by Shem El-Jamal, November 16, 2016
It is always interesting to hear the accounts of credible and experienced whistleblowers. There can be very few of these whistleblowers whose stories hold such depth and detail as retired Colonel William Tompkins.
We may remember that Tompkins gave us a view not only into the Secret Space Program, but into the very formation and development of the Solar Warden program. In fact, it was the research and design work of Tompkins and his team which made such large contributions to these programs as we have heard them to be.
The technical side of these accounts offers quite a bit of detail on the operations of the SSP. To hear from the designer himself the reasoning behind the various ship configurations is a rare opportunity, and I invite each of us to evaluate the discussion so that we can expand our overall knowledge of the operations involved.
Founders of Solar Warden with William Tompkins – Show Transcript
And in this episode, we have deeper insights into the Secret Space Program, with the astonishing disclosures of William Tompkins, our 94-year-old aerospace engineer who is clearly one of the founding fathers of the very Solar Warden program which he named – that same code name – that Corey later worked in.
In this first interview that we’re going to show you, Tompkins gets into detail about one of the craft designs that he was working on for the Navy. Let’s take a look.
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Naval Galactic Battle Group
William Tompkins: So we talked before about the different types. And this is a two-kilometer long spacecraft carrier, and it’s streamlined to a degree.
And so in one of the big design review meetings, one of the managers said, “Wait a minute, Bill, it’s a vacuum out there. You don’t have to make it pointed. You don’t have to have atmosphere to go working through.”
And so I said, “Well, that’s true, but the electromagnetic protection system, which we still are not sure how we’re going to word, may or may not be capable of handling all of the different types of vehicles or weapons that could be . . . being used on us. And also, under certain conditions, we actually can get into the planet’s atmosphere and operate. So anyway, we got around that one.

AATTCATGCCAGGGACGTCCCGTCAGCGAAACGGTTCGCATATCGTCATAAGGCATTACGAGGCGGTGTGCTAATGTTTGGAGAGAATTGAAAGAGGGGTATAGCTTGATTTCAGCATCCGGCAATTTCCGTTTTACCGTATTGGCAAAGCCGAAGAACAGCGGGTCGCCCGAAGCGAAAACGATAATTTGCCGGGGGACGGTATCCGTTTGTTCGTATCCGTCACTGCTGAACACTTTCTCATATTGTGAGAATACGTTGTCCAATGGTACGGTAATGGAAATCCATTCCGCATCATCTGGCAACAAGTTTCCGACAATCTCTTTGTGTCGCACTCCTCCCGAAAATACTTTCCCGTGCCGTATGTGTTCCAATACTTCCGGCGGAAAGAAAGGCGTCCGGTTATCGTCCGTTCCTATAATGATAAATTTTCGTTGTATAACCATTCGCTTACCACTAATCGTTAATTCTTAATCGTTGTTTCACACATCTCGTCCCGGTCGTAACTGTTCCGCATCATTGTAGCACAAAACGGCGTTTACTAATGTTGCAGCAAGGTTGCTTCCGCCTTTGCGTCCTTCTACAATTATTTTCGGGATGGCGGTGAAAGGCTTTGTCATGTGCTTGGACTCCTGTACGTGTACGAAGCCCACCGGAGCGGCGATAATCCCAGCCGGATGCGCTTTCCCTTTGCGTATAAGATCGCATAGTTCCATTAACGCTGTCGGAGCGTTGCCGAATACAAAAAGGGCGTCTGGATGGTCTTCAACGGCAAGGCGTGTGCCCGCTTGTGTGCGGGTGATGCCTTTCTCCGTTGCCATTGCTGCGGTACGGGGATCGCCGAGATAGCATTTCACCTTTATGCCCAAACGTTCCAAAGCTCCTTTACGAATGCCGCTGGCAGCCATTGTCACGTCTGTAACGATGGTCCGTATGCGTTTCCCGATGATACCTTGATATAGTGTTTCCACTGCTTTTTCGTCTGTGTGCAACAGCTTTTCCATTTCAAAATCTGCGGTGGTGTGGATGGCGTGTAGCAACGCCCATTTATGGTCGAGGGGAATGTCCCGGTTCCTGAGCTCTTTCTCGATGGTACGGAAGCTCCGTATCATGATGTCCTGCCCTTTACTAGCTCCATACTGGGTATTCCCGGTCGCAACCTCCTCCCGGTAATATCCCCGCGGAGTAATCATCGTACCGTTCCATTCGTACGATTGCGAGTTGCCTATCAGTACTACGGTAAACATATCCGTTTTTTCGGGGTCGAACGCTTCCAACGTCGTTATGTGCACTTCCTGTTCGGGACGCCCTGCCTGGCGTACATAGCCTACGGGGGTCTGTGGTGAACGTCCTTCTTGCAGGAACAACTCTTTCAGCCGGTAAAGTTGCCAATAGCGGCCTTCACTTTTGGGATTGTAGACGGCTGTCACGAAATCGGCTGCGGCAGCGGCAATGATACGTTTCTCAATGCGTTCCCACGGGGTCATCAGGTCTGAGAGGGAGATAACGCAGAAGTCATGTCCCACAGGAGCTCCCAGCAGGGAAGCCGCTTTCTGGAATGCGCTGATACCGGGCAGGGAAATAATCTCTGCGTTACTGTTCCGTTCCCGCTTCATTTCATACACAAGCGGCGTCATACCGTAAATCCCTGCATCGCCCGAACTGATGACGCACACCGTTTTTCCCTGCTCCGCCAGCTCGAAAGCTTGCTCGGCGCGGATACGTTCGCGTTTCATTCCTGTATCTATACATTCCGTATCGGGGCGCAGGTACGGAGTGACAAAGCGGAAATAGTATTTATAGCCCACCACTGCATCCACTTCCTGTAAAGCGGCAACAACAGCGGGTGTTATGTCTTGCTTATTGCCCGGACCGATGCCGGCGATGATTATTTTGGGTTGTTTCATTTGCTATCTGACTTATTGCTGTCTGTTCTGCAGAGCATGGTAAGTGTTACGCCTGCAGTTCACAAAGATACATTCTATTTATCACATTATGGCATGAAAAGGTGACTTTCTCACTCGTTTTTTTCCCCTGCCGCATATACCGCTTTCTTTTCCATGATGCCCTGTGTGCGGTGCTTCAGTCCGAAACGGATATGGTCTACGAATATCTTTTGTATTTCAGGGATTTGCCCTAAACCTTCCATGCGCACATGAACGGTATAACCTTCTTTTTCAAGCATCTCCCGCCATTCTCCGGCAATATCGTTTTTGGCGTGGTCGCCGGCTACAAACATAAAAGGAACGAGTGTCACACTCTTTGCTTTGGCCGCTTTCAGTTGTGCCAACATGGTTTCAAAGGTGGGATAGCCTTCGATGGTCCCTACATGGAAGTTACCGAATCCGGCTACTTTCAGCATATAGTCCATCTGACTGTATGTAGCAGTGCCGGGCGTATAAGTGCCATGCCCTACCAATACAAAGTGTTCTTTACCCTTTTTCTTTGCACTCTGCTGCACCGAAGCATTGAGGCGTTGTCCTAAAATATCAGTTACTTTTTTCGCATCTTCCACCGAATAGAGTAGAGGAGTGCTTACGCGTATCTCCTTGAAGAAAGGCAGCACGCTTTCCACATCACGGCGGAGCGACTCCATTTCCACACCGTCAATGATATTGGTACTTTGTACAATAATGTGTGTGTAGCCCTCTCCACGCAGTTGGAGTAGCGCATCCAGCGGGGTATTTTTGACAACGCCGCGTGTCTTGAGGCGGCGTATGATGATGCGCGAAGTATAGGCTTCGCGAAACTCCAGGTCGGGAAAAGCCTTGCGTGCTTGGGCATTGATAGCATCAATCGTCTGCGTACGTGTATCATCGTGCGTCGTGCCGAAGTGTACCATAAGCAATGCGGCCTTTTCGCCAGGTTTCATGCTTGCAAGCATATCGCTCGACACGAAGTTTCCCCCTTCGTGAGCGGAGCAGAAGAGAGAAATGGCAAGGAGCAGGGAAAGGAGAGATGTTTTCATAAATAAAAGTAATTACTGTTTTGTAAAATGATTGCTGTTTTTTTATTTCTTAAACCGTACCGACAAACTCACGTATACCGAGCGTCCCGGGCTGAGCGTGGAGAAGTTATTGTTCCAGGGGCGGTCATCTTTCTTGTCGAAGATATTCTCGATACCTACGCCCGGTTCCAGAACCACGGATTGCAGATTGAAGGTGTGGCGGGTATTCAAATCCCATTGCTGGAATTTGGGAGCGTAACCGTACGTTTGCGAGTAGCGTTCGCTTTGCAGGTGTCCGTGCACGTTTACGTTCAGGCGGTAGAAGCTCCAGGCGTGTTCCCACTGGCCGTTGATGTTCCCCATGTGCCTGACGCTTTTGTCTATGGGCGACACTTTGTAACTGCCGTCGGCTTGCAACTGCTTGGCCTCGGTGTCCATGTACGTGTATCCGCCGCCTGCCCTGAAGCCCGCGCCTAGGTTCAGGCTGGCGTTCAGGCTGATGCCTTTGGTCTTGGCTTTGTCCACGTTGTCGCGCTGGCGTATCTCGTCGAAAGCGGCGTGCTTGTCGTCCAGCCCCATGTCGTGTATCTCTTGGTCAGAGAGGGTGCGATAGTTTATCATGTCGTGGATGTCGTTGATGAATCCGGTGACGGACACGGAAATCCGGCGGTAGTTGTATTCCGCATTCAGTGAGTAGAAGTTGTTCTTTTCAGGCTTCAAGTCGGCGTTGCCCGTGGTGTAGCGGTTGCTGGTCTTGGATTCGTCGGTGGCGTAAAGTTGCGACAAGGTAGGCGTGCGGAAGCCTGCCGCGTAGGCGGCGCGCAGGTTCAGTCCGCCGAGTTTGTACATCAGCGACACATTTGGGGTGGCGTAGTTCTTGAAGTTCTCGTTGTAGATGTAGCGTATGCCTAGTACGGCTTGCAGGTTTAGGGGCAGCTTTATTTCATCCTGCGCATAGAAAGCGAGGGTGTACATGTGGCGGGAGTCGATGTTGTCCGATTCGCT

Now, if you can picture here this area down in here [Bill points to the bottom, center of the craft] . . . I’m going to switch these, and you’re going to see the lower part of the hull.
Nobody actually flies in these squadrons controlling any of the vehicles. It’s all automatic, so you’re not going to be hitting the walls or any of this kind of thing.
But very quickly, you can open these hatches on the side. The hatch then becomes sort of a platform to possibly land on if you’re too low. And this answers the question of how do we handle the large spaces aboard the ships that are going to be operating on the missions.
So what we had done then was, using the same type of design concepts, we looked at the Marines’ missions. We looked at the communication missions. We actually came up with virtually hundreds, then, of missions and sub-missions that we then in the tank [think tank] made recommendations back to the Navy themselves.
And one admiral, when he saw that first illustration, he made the statement that just the shape of that’s going to scare them away. They’ll turn around and go back, because it is a pretty hot configuration.
Some of the others are not as good and actually some of them are rectangular, depending on what the mission is required to accomplish.
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